4 Tips for Talking to Youth About Drugs

April 11, 2018. Article by: Government of B.C.

There are many reasons why youth may try using drugs. They may be curious and be seeking something new to try. They may be trying to fit in with their friends, looking for escape, or relief from pain and trauma.

When it comes to substance use, establishing a positive relationship with a teen can go a long way. Having respectful conversations together about health and well-being can help influence healthier choices.

Having open, honest and respectful discussions about opioids and other drugs is important. Making it okay to talk about difficult subjects as a family helps teens to talk about difficult subjects. It also helps adults and youth build stronger bonds which are a key factor in protecting teens from substance-related harms.
 

Tips for having conversations with youth about drugs, while keeping your relationship strong
 

  1. Be Open, Loving & Involved
    Respect that youth are experts in their own culture, so invite them to teach you about their world. Praising positive behaviour, showing respect and demonstrating genuine interest in their lives on an ongoing basis will help ensure that you stay connected and maintain open communication. Your child needs to know you’re there to listen and talk to when they need it. By encouraging open and regular communication, you will show them that their thoughts and concerns are important.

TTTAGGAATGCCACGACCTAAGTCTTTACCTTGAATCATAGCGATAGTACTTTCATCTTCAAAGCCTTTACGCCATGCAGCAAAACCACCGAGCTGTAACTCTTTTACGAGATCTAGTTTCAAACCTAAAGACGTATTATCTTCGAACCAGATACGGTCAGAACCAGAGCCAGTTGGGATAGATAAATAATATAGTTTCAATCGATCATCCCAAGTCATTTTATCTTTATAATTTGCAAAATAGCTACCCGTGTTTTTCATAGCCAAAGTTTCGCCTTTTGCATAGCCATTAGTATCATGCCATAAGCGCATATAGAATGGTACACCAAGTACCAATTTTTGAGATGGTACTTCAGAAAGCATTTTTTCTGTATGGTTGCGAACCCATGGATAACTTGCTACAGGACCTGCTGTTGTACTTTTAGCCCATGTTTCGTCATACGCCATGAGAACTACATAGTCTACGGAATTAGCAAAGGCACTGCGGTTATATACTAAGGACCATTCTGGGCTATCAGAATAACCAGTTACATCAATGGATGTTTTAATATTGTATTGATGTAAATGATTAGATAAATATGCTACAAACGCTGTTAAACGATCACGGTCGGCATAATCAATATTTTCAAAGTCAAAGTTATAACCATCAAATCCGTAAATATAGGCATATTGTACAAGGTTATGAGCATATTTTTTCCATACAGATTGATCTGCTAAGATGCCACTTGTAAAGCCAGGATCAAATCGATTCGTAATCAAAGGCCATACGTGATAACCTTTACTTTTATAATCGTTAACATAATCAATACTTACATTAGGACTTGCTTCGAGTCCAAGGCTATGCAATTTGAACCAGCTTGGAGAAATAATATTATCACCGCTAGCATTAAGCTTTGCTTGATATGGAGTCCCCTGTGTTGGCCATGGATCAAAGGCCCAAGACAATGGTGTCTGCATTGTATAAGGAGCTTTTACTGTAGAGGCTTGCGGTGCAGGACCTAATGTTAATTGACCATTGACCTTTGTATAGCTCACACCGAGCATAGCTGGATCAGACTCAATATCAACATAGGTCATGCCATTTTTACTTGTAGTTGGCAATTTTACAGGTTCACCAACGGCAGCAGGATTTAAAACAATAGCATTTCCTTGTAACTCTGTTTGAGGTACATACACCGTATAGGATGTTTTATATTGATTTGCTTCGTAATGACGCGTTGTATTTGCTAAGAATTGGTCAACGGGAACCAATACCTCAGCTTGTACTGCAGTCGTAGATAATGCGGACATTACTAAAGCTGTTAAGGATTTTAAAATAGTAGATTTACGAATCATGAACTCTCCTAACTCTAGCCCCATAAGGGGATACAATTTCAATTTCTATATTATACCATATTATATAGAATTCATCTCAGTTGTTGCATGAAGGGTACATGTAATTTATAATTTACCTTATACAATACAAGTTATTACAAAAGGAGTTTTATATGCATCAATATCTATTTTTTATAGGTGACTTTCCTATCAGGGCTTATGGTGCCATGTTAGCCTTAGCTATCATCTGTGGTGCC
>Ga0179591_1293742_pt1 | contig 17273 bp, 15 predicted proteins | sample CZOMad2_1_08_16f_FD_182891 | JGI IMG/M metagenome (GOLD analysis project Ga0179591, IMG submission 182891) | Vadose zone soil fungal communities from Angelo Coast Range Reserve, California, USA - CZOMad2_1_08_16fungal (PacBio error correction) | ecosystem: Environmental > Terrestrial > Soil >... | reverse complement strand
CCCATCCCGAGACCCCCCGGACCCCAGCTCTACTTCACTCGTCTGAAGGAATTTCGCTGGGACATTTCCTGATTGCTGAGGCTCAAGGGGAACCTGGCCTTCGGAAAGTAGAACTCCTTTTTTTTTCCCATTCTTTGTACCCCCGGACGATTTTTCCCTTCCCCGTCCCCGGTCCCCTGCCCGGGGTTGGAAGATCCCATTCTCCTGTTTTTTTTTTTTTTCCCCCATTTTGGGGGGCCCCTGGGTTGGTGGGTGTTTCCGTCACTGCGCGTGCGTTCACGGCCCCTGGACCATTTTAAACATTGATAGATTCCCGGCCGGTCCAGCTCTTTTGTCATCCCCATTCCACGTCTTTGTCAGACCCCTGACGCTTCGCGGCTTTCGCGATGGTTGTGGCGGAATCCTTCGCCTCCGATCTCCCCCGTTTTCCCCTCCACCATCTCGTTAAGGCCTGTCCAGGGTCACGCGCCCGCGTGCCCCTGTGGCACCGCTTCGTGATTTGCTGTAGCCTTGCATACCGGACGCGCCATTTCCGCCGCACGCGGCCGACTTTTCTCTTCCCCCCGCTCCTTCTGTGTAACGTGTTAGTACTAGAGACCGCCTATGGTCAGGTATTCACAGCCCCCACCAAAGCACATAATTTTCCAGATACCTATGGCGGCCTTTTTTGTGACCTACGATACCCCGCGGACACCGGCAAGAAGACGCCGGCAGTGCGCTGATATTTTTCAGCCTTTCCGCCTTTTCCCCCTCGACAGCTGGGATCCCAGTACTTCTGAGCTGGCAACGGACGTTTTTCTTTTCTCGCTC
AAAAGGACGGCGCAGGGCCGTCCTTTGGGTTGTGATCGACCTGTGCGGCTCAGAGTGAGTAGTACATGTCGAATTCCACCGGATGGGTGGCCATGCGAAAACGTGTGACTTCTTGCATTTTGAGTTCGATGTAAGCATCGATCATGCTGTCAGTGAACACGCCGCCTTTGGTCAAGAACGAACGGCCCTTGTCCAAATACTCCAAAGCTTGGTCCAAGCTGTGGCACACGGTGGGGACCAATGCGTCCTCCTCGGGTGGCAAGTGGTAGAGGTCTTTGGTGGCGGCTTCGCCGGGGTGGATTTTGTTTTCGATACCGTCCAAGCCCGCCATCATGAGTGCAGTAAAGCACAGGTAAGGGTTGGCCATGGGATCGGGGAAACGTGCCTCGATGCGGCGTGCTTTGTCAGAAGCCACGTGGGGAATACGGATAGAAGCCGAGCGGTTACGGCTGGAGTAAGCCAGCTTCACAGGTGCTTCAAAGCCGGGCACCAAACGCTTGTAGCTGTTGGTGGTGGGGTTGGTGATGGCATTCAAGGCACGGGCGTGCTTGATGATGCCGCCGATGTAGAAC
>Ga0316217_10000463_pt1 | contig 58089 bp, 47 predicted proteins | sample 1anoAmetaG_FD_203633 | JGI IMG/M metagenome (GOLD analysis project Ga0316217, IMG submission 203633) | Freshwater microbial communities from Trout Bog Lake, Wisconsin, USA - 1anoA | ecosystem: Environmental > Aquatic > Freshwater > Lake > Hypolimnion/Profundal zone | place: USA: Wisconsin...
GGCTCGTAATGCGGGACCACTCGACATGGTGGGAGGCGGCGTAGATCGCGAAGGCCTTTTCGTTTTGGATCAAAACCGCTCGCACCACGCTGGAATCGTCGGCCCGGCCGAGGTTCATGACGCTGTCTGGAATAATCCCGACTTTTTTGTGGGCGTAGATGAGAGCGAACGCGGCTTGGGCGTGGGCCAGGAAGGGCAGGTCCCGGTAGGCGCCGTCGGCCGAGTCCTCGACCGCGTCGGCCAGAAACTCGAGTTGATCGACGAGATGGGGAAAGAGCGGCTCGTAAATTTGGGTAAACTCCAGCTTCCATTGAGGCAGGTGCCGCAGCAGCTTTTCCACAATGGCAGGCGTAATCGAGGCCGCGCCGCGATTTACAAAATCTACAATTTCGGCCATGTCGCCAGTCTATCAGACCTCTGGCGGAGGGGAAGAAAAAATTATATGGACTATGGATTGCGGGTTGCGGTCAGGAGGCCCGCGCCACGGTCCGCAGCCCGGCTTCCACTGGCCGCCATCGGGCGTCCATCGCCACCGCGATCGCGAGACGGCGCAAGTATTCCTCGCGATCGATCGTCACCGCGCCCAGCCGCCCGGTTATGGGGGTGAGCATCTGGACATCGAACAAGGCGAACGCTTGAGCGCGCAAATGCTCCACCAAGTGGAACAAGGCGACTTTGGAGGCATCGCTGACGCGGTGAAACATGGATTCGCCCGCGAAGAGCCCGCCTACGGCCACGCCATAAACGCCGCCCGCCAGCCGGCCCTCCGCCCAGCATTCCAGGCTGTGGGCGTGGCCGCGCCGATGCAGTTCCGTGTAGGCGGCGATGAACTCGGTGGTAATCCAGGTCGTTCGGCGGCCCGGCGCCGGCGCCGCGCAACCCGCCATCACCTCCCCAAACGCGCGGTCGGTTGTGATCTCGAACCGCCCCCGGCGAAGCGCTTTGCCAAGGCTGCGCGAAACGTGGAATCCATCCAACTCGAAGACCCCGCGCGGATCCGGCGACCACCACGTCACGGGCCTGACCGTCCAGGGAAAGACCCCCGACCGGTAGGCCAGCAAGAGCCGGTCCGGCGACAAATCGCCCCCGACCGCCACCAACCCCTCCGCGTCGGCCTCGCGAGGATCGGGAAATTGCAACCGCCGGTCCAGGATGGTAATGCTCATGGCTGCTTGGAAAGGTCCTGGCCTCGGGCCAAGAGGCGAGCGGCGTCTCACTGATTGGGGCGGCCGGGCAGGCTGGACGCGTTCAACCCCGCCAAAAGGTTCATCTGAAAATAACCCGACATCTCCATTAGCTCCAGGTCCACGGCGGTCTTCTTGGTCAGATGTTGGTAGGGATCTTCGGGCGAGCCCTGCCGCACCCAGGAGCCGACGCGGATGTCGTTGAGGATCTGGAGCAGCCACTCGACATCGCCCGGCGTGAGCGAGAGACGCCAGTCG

2. Seize Conversational Opportunities
    You can bring up something you saw on social media, in a newspaper article or on a TV show about drugs to start a conversation with youth in your life. Ask about what concerns, worries or questions that they have about ‘what is happening’. Opioids (e.g., pain medications) or other drugs may come up naturally when someone in the family gets a prescription. Use these types of opportunities to chat about substance use and overdose prevention.
     
  3. Ask Questions, Then Listen
    Ask questions and then listen to what they have to say. You don’t have to agree with everything, but it’s helpful to avoid reacting with anger or negativity to what they share.
     
  4. Speak From Your Heart
    Focus on your heartfelt concerns for their safety and a deep regard for their wellness (in contrast to right/wrong, good/bad, obey/punish). Emphasize your deep caring, commitment to trying to understand and be present in their life.
     

For more tips and resources, take a look at: